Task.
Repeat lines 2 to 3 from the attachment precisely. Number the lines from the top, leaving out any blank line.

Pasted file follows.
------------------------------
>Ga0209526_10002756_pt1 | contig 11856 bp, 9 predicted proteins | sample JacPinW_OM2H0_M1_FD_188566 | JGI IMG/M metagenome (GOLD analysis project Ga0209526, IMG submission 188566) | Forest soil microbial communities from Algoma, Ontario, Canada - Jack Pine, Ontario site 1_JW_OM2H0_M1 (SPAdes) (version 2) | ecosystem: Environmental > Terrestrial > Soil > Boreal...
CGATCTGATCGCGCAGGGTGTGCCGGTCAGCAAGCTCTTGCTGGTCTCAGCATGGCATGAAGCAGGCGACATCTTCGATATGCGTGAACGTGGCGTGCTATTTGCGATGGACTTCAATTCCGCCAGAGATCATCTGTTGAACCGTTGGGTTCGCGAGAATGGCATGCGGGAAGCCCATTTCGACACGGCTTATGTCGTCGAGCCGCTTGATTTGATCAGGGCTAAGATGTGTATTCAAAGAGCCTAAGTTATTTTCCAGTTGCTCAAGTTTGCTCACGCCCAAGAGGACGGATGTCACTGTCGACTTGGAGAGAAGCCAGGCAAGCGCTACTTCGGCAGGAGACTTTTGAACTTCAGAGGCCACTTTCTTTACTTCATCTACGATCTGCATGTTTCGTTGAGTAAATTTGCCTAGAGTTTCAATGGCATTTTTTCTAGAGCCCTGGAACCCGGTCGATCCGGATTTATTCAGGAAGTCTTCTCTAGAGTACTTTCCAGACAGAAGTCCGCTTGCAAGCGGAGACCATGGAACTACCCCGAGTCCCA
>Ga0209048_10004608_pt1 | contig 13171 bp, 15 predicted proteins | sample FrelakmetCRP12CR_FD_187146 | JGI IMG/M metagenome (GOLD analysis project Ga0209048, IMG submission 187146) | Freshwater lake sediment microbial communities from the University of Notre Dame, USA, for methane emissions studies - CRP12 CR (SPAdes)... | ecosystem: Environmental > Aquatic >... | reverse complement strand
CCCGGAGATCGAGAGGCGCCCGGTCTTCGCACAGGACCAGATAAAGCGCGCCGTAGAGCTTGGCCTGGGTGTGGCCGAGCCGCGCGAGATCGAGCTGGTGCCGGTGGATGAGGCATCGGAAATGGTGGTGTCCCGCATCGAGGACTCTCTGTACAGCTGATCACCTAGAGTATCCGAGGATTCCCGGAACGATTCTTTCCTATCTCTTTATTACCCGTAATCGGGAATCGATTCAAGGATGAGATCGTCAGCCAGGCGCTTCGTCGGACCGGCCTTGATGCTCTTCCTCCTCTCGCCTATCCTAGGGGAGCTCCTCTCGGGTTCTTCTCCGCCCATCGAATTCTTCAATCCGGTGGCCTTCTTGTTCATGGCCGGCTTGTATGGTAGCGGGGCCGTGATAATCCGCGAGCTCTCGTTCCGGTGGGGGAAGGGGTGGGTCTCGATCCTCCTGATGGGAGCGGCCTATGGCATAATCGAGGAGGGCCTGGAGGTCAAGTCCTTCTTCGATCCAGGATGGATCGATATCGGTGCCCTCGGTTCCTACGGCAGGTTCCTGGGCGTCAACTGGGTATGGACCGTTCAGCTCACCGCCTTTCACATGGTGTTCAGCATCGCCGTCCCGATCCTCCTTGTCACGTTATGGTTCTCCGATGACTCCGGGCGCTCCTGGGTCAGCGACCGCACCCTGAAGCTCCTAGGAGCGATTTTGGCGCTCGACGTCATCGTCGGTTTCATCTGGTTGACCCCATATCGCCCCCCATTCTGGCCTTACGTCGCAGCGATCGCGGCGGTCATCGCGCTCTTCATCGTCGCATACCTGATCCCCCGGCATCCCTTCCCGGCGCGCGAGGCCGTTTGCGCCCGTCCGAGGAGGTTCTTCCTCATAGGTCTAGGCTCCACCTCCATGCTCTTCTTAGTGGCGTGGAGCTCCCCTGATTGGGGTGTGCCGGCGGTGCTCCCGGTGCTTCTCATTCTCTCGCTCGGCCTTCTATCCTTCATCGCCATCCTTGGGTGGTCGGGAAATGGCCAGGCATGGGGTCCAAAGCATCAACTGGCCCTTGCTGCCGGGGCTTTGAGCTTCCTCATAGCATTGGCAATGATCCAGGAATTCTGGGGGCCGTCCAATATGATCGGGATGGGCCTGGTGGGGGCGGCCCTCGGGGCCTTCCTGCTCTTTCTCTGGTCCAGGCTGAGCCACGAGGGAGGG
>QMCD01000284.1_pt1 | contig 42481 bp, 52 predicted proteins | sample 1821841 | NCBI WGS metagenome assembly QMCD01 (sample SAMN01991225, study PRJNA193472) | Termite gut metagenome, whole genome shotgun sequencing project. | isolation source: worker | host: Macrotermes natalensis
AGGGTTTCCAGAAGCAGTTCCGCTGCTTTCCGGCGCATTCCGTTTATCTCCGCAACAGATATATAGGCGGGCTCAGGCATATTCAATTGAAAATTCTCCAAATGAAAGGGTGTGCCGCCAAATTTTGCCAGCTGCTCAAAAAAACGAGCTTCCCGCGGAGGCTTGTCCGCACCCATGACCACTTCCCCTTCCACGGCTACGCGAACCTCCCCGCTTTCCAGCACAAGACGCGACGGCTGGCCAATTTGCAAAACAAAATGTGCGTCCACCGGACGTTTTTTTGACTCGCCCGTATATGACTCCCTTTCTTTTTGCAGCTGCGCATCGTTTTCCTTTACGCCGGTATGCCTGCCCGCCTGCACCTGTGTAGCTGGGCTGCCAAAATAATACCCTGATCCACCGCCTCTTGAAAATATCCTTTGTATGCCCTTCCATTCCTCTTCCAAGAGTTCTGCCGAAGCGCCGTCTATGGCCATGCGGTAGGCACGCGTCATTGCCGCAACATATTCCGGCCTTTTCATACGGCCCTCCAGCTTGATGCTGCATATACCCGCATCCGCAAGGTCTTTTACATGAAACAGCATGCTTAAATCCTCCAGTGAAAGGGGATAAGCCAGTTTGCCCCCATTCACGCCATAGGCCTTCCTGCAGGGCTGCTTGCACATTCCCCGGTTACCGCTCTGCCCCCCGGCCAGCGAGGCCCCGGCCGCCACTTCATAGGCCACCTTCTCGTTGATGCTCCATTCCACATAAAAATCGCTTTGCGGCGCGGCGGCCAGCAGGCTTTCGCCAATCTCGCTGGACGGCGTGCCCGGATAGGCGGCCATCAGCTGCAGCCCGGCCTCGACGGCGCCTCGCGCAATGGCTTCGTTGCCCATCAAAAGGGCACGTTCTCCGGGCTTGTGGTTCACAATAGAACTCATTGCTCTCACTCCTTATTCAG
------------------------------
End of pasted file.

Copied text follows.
CGATCTGATCGCGCAGGGTGTGCCGGTCAGCAAGCTCTTGCTGGTCTCAGCATGGCATGAAGCAGGCGACATCTTCGATATGCGTGAACGTGGCGTGCTATTTGCGATGGACTTCAATTCCGCCAGAGATCATCTGTTGAACCGTTGGGTTCGCGAGAATGGCATGCGGGAAGCCCATTTCGACACGGCTTATGTCGTCGAGCCGCTTGATTTGATCAGGGCTAAGATGTGTATTCAAAGAGCCTAAGTTATTTTCCAGTTGCTCAAGTTTGCTCACGCCCAAGAGGACGGATGTCACTGTCGACTTGGAGAGAAGCCAGGCAAGCGCTACTTCGGCAGGAGACTTTTGAACTTCAGAGGCCACTTTCTTTACTTCATCTACGATCTGCATGTTTCGTTGAGTAAATTTGCCTAGAGTTTCAATGGCATTTTTTCTAGAGCCCTGGAACCCGGTCGATCCGGATTTATTCAGGAAGTCTTCTCTAGAGTACTTTCCAGACAGAAGTCCGCTTGCAAGCGGAGACCATGGAACTACCCCGAGTCCCA
>Ga0209048_10004608_pt1 | contig 13171 bp, 15 predicted proteins | sample FrelakmetCRP12CR_FD_187146 | JGI IMG/M metagenome (GOLD analysis project Ga0209048, IMG submission 187146) | Freshwater lake sediment microbial communities from the University of Notre Dame, USA, for methane emissions studies - CRP12 CR (SPAdes)... | ecosystem: Environmental > Aquatic >... | reverse complement strand